APwa 12/15 1455 Rajneesh Conspiracy By BRIAN S. AKRE Associated Press Writer PORTLAND, Or
APwa 12/15 1455 Rajneesh Conspiracy
By BRIAN S. AKRE Associated Press Writer
PORTLAND, Ore. (AP) -- A lawyer for Bhagwan Shree Rajneesh
claims the federal government poisoned the Indian guru in 1985 as
part of a conspiracy to force him out of the United States.
Swami Prem Niren, who served as Rajneesh's chief attorney
during the rise and fall of the Rajneeshpuram commune in central
Oregon, said Monday that Rajneesh believes he was poisoned in
late 1985 while he was in an Oklahoma City jail.
Rajneesh, 56, recently has been ill, and doctors concluded his
symptoms were consistent with thallium poisoning, Niren said in a
telephone interview. However, he said tests found no trace of
the rare, poisonous element in Rajneesh.
Veet Mano, director of the Rajneesh Press Services in Los
Angeles, charged in a news release received Monday by The
Associated Press that "the United States government conspired to
murder Bhagwan Shree Rajneesh." Niren said, however, there was
no evidence of that.
"That is an unfortunate phrase," he said. "It's one of those
things. PR people say things different than lawyers do."
Rajneesh now lives in Poona, India, where his movement was
based before he moved to a remote, 64,000-acre Oregon ranch in
1981. He was deported in November 1985 after he pleaded guilty
to immigration fraud in a plea agreement with federal
Rajneesh has been suffering for the past two months from
nausea, fatigue, pain in his extremities and a lack of resistence
to infection, and was near death for a while, Niren said.
An Indian health official said recently that Rajneesh had
AIDS, but his disciples say a test proved the claim was false.
Rajneesh first experienced poisoning symptoms after a meal in
a jail in Oklahoma City, leading him to believe he was poisoned,
Niren said. Niren said he does not believe jailers in Oklahoma
City were responsible for the alleged poisoning. He speculated
the CIA was involved.
"Of course, years after the event I don't expect anyone in the
government or anywhere else to come forward and say, `I'm
responsible for it,"' Niren said.
Rajneesh, who was arrested in Charlotte, N.C., in October 1985
while allegedly trying to flee the United States, was held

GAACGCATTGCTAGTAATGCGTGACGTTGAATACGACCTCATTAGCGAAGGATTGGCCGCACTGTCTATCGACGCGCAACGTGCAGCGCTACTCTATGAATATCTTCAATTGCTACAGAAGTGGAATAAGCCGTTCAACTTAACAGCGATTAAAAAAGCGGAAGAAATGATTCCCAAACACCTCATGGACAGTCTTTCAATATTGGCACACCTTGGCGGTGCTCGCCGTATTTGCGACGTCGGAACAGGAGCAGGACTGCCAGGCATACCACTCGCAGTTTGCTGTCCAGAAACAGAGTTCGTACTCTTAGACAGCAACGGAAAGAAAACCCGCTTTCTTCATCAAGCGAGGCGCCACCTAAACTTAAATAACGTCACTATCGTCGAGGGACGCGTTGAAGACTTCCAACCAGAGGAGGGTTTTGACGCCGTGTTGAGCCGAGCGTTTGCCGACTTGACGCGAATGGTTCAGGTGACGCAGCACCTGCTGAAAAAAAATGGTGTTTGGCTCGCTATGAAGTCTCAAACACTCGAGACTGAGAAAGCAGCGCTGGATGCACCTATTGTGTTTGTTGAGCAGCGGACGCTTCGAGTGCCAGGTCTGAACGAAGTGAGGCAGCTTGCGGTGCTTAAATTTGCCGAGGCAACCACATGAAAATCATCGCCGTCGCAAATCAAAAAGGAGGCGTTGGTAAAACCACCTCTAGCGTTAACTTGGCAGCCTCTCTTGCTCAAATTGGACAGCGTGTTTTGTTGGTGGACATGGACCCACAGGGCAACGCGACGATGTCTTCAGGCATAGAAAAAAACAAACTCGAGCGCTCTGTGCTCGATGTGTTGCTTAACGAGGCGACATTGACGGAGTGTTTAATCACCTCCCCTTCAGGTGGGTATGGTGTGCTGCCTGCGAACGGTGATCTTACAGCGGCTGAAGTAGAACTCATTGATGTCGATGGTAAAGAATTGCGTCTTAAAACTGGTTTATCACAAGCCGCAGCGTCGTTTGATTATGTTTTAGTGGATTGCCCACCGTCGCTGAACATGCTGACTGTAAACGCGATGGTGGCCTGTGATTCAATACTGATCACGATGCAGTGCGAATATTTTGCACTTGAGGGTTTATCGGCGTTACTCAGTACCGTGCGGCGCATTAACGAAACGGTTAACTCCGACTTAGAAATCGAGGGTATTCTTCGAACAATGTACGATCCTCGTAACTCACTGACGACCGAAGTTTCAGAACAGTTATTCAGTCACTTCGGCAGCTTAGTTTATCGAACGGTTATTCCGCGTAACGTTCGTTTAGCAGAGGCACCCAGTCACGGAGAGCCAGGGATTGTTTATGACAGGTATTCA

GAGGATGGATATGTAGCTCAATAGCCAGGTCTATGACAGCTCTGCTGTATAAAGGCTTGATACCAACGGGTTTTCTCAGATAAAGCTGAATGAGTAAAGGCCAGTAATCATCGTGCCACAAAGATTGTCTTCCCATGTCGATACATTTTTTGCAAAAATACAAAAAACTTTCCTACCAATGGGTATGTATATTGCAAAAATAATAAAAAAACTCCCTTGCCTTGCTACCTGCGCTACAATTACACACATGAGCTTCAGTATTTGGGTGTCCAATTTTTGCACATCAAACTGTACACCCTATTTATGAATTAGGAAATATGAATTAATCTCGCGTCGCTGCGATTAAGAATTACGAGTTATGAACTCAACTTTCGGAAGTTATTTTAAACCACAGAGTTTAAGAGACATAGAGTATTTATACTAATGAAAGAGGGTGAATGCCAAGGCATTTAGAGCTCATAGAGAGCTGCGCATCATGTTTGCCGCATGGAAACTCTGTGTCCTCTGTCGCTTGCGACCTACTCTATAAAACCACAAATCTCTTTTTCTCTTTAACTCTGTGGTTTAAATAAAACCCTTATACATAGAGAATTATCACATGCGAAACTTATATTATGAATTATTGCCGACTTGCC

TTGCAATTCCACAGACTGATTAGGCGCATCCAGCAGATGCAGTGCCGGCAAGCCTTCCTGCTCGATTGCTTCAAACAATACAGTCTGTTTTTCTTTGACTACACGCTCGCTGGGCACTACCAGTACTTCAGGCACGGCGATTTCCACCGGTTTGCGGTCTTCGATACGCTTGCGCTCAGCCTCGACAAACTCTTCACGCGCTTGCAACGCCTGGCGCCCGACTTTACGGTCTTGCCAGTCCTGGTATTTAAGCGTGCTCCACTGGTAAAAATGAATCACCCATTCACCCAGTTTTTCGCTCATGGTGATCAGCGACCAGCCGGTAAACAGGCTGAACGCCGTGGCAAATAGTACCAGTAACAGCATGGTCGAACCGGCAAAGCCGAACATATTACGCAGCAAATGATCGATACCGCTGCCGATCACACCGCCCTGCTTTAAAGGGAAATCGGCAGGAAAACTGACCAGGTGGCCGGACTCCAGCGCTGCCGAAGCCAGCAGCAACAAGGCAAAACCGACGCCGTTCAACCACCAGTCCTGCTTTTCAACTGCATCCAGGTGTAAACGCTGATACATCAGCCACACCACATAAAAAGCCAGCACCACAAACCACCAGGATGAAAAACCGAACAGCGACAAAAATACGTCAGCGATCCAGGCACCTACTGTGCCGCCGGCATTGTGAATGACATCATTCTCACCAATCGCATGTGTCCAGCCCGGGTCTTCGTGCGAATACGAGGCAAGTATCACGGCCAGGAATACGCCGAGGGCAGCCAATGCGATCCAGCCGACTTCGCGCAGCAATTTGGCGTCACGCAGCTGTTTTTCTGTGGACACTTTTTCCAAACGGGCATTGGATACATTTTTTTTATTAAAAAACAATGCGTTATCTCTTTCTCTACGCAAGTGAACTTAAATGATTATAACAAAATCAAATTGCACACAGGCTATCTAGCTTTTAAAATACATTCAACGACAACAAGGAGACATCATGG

overnight in Oklahoma City while being taken back to Oregon to
face criminal charges.
Niren, who said he is writing a book about his experiences
with the Rajneesh movement and the commune's legal battles, said
the government never had evidence linking Rajneesh to any crimes.
Niren said he recommended Rajneesh accept the plea bargain
that led to his deportation because of concerns over the guru's
"Otherwise the government persecution would continue and he
couldn't take it," he said. "They intended to persecute him until
he left or was broken."
Charles H. Turner, the U.S. attorney who led the prosecution
of Rajneesh and several of his lieutenents, dismissed Niren's
"It's a total and complete fiction and you have to consider
the source," Turner said. "The man has no credibility."
Turner noted that a federal judge determined that Rajneesh had
committed crimes, and the guru was represented by "three
extremely skilled lawyers," including Niren. If Niren had
recommended Rajneesh plead guilty to a crime he did not commit,
the attorney could be disbarred, Turner said.
Rajneesh also had access to any medical care he needed while
he was in jail, Turner added.
"I stood next the man in court and there wasn't anything wrong
with him at all," he said.
The commune disbanded after Rajneesh's departure and the
property remains for sale.
Rajneesh, a self-described "rich man's guru," teaches
meditation as a means to enlightenment.
Niren, also known as Philip J. Toelkes, said he traveled after
the commune broke up and has been practicing law in San
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